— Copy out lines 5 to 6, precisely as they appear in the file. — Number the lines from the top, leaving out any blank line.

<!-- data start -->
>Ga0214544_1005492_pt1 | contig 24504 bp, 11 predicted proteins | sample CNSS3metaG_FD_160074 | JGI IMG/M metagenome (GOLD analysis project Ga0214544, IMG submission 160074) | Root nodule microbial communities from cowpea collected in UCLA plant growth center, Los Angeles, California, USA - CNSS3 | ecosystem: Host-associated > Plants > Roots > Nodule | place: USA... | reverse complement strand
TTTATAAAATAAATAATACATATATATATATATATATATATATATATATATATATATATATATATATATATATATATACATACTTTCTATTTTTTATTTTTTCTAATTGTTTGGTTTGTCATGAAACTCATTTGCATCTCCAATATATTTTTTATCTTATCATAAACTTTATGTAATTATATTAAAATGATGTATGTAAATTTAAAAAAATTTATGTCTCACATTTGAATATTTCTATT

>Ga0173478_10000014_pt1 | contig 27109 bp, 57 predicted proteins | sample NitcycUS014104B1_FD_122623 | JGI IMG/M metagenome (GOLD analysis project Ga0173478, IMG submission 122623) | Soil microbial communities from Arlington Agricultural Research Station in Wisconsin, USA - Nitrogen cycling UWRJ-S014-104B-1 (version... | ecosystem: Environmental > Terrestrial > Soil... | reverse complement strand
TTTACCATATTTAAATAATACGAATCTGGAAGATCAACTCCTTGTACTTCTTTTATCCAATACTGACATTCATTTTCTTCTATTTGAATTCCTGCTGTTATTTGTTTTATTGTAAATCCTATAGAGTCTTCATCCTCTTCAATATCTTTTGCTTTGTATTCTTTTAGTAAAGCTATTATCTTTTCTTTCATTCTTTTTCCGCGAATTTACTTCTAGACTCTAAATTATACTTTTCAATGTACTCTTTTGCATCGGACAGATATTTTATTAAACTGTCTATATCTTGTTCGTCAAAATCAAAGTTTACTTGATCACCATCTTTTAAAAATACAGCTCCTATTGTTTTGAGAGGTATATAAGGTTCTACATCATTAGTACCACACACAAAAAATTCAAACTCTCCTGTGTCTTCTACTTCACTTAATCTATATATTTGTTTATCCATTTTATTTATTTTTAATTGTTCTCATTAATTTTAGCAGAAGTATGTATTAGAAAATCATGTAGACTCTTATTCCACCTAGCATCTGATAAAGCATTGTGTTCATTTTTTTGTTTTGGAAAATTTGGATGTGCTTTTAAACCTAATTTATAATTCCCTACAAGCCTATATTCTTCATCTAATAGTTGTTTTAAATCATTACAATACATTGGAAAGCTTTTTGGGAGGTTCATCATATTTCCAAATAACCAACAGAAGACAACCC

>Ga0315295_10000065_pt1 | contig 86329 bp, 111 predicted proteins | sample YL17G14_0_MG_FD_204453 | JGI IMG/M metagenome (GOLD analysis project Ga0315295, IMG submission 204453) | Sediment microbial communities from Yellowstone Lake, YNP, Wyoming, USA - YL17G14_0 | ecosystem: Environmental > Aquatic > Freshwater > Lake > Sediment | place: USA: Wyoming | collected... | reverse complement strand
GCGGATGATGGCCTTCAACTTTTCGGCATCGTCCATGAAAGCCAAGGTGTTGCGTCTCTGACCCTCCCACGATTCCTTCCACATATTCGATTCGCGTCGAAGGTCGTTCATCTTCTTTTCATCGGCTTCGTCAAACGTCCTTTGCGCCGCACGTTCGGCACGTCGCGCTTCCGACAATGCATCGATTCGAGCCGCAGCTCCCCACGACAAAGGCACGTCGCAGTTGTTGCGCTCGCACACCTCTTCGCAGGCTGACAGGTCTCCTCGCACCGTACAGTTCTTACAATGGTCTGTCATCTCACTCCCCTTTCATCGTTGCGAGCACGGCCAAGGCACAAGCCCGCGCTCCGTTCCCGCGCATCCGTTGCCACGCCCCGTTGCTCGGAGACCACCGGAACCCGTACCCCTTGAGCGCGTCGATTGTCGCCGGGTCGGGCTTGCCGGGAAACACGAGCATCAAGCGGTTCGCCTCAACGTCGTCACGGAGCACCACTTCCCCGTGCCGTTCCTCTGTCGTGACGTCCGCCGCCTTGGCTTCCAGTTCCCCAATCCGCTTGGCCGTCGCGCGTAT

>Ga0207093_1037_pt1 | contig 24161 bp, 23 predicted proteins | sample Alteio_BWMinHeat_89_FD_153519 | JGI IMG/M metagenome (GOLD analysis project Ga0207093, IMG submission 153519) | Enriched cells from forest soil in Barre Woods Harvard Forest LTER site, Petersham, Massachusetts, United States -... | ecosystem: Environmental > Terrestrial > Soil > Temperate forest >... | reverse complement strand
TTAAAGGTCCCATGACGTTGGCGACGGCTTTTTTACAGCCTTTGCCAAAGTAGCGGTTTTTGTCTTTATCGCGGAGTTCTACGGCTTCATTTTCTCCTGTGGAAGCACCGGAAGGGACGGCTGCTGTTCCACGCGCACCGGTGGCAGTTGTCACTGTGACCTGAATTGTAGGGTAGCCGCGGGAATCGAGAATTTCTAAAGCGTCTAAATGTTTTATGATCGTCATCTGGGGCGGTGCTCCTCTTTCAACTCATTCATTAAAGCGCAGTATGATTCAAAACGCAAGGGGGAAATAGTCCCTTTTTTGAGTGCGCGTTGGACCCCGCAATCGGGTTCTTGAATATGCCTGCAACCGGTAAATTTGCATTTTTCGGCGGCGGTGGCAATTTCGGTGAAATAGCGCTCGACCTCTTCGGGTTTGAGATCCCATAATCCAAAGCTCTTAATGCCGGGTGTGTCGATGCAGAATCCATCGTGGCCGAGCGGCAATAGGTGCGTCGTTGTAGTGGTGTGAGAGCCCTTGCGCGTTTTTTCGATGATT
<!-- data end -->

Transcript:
>Ga0315295_10000065_pt1 | contig 86329 bp, 111 predicted proteins | sample YL17G14_0_MG_FD_204453 | JGI IMG/M metagenome (GOLD analysis project Ga0315295, IMG submission 204453) | Sediment microbial communities from Yellowstone Lake, YNP, Wyoming, USA - YL17G14_0 | ecosystem: Environmental > Aquatic > Freshwater > Lake > Sediment | place: USA: Wyoming | collected... | reverse complement strand
GCGGATGATGGCCTTCAACTTTTCGGCATCGTCCATGAAAGCCAAGGTGTTGCGTCTCTGACCCTCCCACGATTCCTTCCACATATTCGATTCGCGTCGAAGGTCGTTCATCTTCTTTTCATCGGCTTCGTCAAACGTCCTTTGCGCCGCACGTTCGGCACGTCGCGCTTCCGACAATGCATCGATTCGAGCCGCAGCTCCCCACGACAAAGGCACGTCGCAGTTGTTGCGCTCGCACACCTCTTCGCAGGCTGACAGGTCTCCTCGCACCGTACAGTTCTTACAATGGTCTGTCATCTCACTCCCCTTTCATCGTTGCGAGCACGGCCAAGGCACAAGCCCGCGCTCCGTTCCCGCGCATCCGTTGCCACGCCCCGTTGCTCGGAGACCACCGGAACCCGTACCCCTTGAGCGCGTCGATTGTCGCCGGGTCGGGCTTGCCGGGAAACACGAGCATCAAGCGGTTCGCCTCAACGTCGTCACGGAGCACCACTTCCCCGTGCCGTTCCTCTGTCGTGACGTCCGCCGCCTTGGCTTCCAGTTCCCCAATCCGCTTGGCCGTCGCGCGTAT